90 See generally Robert A. Simons & Ron Throupe, An Exploratory Review of the Effects of Toxic Mold on Real Estate Values, 73.2 APPRAISAL J. 156 (2005). 91 See Alfert et al., Recovering “Stigma” Damages in Mold-related Construction Defect Cases: Making the Property Owner Whole, FLA. BAR J., June 2005, at 78 for a discussion on the problems with estimating loss as a result of stigma and the need to consider the market perceptions in totality, rather than simply adding up the individual components that could have potentially led to the loss in market value. 92 See Alfert et al., supra note 91. 93 Michael Sanders, Post-Repair Diminution in Value from Geotechnical Problems, 64 APPRAISAL J. 59, 61 (1996). 94 Brief of Appellant, Aruba Petroleum, Inc. v. Parr, 2015 WL 7308038 (Tex. App. Nov. 9, 2015) (No. 05-14-01285-CV). 95 In addition to the degree of the discount needed from market conditions, the permanence of the discount can be affected by the market conditions and the media exposure of the detrimental condition. A broader discussion of risk assessment and permanence is provided by Sanders, supra note 93, at 59–66.

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when the overall market values are increasing.96 This is due to the expectations of risk that the potential buyers perceive.97 The availability of stigma damages places at the front and center “the ‘conflicting goals of fully compensating the plaintiff for her injury while only awarding those damages that can be proven with reasonable certainty.’ Even when it is legally possible to recover stigma damages, it is often legally impossible to prove them. Evidence based on “conjecture, guess or speculation” is inadequate to prove stigma damages, not only as to the amount of the lost value but also as to the portion of that amount caused by the defendant’s conduct.”98 E.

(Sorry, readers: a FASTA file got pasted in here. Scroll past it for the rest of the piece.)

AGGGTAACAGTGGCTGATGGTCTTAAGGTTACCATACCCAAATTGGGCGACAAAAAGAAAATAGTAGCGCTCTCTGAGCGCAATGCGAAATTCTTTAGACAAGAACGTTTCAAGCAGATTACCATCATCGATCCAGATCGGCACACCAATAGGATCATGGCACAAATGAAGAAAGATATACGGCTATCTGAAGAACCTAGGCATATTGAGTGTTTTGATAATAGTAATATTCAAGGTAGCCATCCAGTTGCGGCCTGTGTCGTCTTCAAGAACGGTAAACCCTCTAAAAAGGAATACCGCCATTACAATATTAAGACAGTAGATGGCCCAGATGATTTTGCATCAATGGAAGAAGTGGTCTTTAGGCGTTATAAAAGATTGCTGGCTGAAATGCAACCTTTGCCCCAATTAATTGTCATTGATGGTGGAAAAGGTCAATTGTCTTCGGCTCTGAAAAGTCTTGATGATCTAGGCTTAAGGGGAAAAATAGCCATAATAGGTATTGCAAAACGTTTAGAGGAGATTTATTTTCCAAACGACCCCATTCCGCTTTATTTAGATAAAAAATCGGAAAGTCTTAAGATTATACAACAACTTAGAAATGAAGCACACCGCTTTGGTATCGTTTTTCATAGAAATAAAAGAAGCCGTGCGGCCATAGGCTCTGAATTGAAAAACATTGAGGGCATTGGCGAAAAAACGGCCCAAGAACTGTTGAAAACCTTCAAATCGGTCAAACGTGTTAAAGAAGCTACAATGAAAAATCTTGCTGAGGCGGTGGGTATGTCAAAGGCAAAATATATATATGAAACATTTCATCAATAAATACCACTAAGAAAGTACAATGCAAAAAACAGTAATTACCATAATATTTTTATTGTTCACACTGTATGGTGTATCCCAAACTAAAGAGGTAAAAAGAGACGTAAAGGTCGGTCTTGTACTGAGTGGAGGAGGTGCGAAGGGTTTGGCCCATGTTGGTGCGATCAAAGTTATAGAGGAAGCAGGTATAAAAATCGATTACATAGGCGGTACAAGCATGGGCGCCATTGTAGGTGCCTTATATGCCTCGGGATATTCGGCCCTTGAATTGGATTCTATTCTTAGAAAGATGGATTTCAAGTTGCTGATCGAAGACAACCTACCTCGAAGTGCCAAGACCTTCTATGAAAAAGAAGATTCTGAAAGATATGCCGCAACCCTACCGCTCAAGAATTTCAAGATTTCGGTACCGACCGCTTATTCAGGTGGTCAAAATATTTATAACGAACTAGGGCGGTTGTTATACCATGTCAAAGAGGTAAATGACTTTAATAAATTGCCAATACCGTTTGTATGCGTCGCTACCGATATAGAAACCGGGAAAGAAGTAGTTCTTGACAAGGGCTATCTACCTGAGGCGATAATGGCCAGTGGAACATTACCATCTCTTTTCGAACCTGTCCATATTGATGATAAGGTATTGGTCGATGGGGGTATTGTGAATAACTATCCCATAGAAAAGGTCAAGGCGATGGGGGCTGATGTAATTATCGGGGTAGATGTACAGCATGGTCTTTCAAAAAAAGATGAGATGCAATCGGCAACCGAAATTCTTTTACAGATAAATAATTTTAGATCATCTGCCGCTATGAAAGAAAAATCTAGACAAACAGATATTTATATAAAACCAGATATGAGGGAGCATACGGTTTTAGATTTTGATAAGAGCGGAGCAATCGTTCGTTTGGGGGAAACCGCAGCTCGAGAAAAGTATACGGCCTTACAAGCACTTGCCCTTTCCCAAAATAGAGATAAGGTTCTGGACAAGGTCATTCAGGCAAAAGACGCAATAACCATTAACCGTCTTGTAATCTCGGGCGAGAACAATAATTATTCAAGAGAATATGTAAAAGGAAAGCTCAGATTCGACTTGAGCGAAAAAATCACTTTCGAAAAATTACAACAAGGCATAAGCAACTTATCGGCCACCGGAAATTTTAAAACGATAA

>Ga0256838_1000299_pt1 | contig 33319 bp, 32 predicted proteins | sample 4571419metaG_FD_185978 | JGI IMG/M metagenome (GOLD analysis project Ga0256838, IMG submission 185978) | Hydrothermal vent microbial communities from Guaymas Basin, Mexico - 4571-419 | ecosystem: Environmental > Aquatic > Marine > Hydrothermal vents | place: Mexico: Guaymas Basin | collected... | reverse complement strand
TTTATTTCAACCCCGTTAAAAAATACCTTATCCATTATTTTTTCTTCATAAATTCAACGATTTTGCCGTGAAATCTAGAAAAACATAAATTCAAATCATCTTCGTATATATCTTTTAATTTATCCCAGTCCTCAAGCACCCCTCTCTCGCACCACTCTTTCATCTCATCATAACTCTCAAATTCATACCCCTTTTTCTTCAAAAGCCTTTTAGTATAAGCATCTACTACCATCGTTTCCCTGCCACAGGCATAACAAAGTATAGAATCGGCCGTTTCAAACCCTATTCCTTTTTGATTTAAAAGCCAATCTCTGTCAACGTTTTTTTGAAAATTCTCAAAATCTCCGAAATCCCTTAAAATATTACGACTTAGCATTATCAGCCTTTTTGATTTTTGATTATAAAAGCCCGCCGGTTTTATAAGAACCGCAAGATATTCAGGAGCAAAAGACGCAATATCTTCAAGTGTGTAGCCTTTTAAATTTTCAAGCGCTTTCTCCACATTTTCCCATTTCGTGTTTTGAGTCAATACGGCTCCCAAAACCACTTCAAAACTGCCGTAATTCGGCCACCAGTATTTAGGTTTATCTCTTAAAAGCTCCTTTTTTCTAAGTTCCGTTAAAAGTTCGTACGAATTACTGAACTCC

Can External Forces or “Externalities” Impact Property Value?

Lawsuits relating to loss of value in property often incorporate an element of loss as the result of factors that are external to the property itself. If incurable, this is a form of permanent depreciation to the value of the property.99 This depreciation is often confused with an externality. An externality is a change outside of the property itself that can either increase or decrease the value of the property.100 For example, a new park built near a home may increase the desirability of the area and therefore the value of the home. The home benefits from this positive externality. In contrast, a new industrial complex built next to an existing home, thereby reducing the desirability of the home, may negatively affect the value of the home. Additional externalities could be changes in the overall economic market,101 changes in interest rates, or changes in preferences. The difficulty is disaggregating these larger market changes to determine the influence of one externality over another. An external force that affects the property or home in a direct way, such as a tree falling onto the property from a neighboring property, would be 96

See Sanders, supra note 93, at 59–66. Id. Houston Unlimited, Inc. Metal Processing v. Mel Acres Ranch, 443 S.W.3d 820, 827 (Tex. 2014), reh’g denied (Oct. 24, 2014) (citing Gray v. Southern Facilities, Inc., 183 S.E.2d 438, 444 (S.C. 1971); Jennifer L. Young, Stigma Damages: Defining the Appropriate Balance, 52 S.C. L. REV. 409, 410– 11 (2001)). 99 Natural Gas Pipeline Co. of Am. v. Justiss, 397 S.W.3d 150, 155 (Tex. 2012). 100 THEORY AND MEASUREMENT OF ECONOMIC EXTERNALITIES (Steven A.Y. Lin ed., 2014). 101 William C. Wheaton, Real Estate “Cycles”: Some Fundamentals, 27 REAL EST. ECONOMICS 209 (1999). 97 98